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[178] Mr. Heath calls Egyptian bondage. Yet there has been a period between the two dates when no such extreme disproportion existed. In the American colonial period, for instance, or during the early days of the republic, there was nothing like this vast remoteness between poverty and wealth. It all illustrates what has often been pointed out — the human life does not move in a straight line, nor yet in a circle, but in a spiral, which reproduces the old position, but on a higher plane.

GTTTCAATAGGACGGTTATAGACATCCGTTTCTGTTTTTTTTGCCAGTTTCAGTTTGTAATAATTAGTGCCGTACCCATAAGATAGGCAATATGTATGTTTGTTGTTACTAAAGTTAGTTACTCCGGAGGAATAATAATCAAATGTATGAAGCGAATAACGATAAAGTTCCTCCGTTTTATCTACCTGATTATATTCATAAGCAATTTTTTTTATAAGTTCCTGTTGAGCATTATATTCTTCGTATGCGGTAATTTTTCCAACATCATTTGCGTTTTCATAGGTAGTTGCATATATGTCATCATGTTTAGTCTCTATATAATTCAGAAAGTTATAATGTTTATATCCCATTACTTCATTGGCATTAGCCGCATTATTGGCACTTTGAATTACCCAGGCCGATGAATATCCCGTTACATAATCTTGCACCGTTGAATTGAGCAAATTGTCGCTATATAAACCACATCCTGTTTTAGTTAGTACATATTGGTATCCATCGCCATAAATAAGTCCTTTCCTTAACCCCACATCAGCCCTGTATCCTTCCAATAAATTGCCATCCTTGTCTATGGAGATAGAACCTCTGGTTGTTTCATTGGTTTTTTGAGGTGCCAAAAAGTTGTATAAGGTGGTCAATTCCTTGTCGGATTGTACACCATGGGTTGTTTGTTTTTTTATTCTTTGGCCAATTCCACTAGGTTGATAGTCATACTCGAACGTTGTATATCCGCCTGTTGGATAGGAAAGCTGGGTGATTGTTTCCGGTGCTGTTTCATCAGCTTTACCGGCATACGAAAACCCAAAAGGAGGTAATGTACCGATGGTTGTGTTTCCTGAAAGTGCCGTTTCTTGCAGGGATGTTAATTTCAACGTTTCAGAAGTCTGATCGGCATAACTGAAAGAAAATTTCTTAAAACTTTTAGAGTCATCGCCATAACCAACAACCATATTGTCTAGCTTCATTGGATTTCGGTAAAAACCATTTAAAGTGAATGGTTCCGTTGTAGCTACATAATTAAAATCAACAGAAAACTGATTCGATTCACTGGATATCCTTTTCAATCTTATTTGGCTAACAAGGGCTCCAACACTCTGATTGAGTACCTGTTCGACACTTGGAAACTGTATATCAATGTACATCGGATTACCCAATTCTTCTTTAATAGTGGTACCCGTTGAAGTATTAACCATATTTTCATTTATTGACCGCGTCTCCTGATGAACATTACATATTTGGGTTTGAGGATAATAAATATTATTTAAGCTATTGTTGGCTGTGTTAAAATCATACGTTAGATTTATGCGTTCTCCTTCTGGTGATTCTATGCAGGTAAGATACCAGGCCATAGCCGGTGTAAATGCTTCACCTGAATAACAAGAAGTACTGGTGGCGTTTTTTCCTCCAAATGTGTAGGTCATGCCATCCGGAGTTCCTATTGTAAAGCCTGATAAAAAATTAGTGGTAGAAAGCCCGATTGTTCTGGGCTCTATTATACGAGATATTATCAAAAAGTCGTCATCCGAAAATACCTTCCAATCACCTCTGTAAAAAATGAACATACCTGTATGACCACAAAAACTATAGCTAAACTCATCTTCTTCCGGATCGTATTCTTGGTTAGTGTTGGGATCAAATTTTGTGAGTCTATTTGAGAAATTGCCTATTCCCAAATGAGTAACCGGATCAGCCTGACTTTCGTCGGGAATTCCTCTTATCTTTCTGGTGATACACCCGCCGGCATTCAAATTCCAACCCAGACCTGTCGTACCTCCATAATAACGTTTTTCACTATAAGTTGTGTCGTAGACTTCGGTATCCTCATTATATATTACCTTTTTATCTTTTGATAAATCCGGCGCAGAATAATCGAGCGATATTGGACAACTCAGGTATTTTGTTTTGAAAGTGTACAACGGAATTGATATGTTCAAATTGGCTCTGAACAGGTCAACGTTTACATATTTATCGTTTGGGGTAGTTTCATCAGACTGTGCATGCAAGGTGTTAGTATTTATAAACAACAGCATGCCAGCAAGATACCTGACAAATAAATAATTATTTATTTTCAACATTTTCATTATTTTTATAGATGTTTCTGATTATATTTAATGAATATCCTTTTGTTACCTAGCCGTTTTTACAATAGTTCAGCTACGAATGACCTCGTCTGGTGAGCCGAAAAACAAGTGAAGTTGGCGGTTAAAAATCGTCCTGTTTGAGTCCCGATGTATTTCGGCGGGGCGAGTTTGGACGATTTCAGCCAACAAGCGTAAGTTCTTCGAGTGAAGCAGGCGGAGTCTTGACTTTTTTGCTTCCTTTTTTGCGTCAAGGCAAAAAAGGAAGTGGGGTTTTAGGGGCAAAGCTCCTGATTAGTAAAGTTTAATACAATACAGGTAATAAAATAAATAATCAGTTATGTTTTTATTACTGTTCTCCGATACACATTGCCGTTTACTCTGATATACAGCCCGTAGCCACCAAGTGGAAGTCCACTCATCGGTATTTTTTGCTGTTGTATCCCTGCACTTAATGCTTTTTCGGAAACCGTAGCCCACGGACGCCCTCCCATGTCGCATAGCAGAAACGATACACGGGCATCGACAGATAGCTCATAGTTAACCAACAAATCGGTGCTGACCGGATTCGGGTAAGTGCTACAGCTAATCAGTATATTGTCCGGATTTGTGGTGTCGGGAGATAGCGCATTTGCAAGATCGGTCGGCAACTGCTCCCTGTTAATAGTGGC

In another form we find a seeming reversion, as our society advances, towards the earlier social structure from which we thought ourselves freed forever. If there was anything which seemed distinctively American, it was the local ownership which almost universally prevailed in our farming regions. So marked was this, that the old manor system, which prevailed along the banks of the Hudson, collapsed almost of itself at last, giving way to the general demand for personal proprietorship. But recent statistics furnished by the Census Bureau to the Springfield Republican show the gradual change going on in all parts of the country, by which the holdings of land are increasing, and with them the proportion of tenant occupation. In Maine, where the alteration

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